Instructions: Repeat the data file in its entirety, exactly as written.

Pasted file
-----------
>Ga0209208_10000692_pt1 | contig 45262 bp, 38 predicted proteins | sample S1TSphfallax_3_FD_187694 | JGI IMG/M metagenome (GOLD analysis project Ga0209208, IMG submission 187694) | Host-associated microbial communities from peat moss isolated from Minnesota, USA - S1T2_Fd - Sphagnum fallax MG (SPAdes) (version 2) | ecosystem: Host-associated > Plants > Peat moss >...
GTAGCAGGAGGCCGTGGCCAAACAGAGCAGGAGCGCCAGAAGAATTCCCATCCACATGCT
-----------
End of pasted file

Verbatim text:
>Ga0209208_10000692_pt1 | contig 45262 bp, 38 predicted proteins | sample S1TSphfallax_3_FD_187694 | JGI IMG/M metagenome (GOLD analysis project Ga0209208, IMG submission 187694) | Host-associated microbial communities from peat moss isolated from Minnesota, USA - S1T2_Fd - Sphagnum fallax MG (SPAdes) (version 2) | ecosystem: Host-associated > Plants > Peat moss >...
GTAGCAGGAGGCCGTGGCCAAACAGAGCAGGAGCGCCAGAAGAATTCCCATCCACATGCT